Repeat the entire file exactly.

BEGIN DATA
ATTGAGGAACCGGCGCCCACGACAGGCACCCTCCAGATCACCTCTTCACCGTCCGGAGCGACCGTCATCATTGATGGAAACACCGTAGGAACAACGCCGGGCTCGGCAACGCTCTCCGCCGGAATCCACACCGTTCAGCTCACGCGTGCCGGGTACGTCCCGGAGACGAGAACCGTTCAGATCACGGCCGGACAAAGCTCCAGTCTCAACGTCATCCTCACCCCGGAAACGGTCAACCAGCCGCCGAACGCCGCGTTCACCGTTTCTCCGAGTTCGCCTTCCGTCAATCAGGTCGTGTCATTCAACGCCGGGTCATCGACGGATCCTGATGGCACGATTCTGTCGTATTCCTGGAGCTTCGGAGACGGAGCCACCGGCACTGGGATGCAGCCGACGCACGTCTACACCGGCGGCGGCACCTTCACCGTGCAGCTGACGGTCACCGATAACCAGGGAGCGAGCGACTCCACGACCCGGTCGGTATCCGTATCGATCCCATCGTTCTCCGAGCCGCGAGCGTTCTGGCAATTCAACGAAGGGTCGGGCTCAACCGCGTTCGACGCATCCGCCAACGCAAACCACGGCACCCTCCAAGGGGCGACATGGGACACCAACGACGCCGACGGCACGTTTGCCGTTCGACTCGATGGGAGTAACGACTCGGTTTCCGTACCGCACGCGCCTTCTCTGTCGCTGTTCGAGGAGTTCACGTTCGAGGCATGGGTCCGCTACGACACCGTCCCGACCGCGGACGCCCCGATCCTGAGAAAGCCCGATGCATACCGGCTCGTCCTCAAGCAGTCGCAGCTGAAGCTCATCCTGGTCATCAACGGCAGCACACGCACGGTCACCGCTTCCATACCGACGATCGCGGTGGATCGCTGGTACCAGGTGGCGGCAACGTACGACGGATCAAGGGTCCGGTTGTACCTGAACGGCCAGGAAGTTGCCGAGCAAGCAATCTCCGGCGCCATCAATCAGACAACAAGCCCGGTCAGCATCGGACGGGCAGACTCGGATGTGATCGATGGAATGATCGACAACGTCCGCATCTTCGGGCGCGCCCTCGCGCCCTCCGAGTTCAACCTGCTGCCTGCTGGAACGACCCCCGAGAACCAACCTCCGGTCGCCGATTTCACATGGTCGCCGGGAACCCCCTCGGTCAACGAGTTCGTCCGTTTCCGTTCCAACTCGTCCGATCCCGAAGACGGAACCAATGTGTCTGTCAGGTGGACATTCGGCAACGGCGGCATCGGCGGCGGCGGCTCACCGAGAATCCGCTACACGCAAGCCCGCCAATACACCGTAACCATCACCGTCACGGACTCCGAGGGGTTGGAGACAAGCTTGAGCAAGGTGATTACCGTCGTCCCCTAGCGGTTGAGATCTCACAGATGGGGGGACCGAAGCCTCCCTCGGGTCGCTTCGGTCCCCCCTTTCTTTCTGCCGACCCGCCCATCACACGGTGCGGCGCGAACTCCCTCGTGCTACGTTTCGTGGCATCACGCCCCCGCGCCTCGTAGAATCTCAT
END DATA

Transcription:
ATTGAGGAACCGGCGCCCACGACAGGCACCCTCCAGATCACCTCTTCACCGTCCGGAGCGACCGTCATCATTGATGGAAACACCGTAGGAACAACGCCGGGCTCGGCAACGCTCTCCGCCGGAATCCACACCGTTCAGCTCACGCGTGCCGGGTACGTCCCGGAGACGAGAACCGTTCAGATCACGGCCGGACAAAGCTCCAGTCTCAACGTCATCCTCACCCCGGAAACGGTCAACCAGCCGCCGAACGCCGCGTTCACCGTTTCTCCGAGTTCGCCTTCCGTCAATCAGGTCGTGTCATTCAACGCCGGGTCATCGACGGATCCTGATGGCACGATTCTGTCGTATTCCTGGAGCTTCGGAGACGGAGCCACCGGCACTGGGATGCAGCCGACGCACGTCTACACCGGCGGCGGCACCTTCACCGTGCAGCTGACGGTCACCGATAACCAGGGAGCGAGCGACTCCACGACCCGGTCGGTATCCGTATCGATCCCATCGTTCTCCGAGCCGCGAGCGTTCTGGCAATTCAACGAAGGGTCGGGCTCAACCGCGTTCGACGCATCCGCCAACGCAAACCACGGCACCCTCCAAGGGGCGACATGGGACACCAACGACGCCGACGGCACGTTTGCCGTTCGACTCGATGGGAGTAACGACTCGGTTTCCGTACCGCACGCGCCTTCTCTGTCGCTGTTCGAGGAGTTCACGTTCGAGGCATGGGTCCGCTACGACACCGTCCCGACCGCGGACGCCCCGATCCTGAGAAAGCCCGATGCATACCGGCTCGTCCTCAAGCAGTCGCAGCTGAAGCTCATCCTGGTCATCAACGGCAGCACACGCACGGTCACCGCTTCCATACCGACGATCGCGGTGGATCGCTGGTACCAGGTGGCGGCAACGTACGACGGATCAAGGGTCCGGTTGTACCTGAACGGCCAGGAAGTTGCCGAGCAAGCAATCTCCGGCGCCATCAATCAGACAACAAGCCCGGTCAGCATCGGACGGGCAGACTCGGATGTGATCGATGGAATGATCGACAACGTCCGCATCTTCGGGCGCGCCCTCGCGCCCTCCGAGTTCAACCTGCTGCCTGCTGGAACGACCCCCGAGAACCAACCTCCGGTCGCCGATTTCACATGGTCGCCGGGAACCCCCTCGGTCAACGAGTTCGTCCGTTTCCGTTCCAACTCGTCCGATCCCGAAGACGGAACCAATGTGTCTGTCAGGTGGACATTCGGCAACGGCGGCATCGGCGGCGGCGGCTCACCGAGAATCCGCTACACGCAAGCCCGCCAATACACCGTAACCATCACCGTCACGGACTCCGAGGGGTTGGAGACAAGCTTGAGCAAGGTGATTACCGTCGTCCCCTAGCGGTTGAGATCTCACAGATGGGGGGACCGAAGCCTCCCTCGGGTCGCTTCGGTCCCCCCTTTCTTTCTGCCGACCCGCCCATCACACGGTGCGGCGCGAACTCCCTCGTGCTACGTTTCGTGGCATCACGCCCCCGCGCCTCGTAGAATCTCAT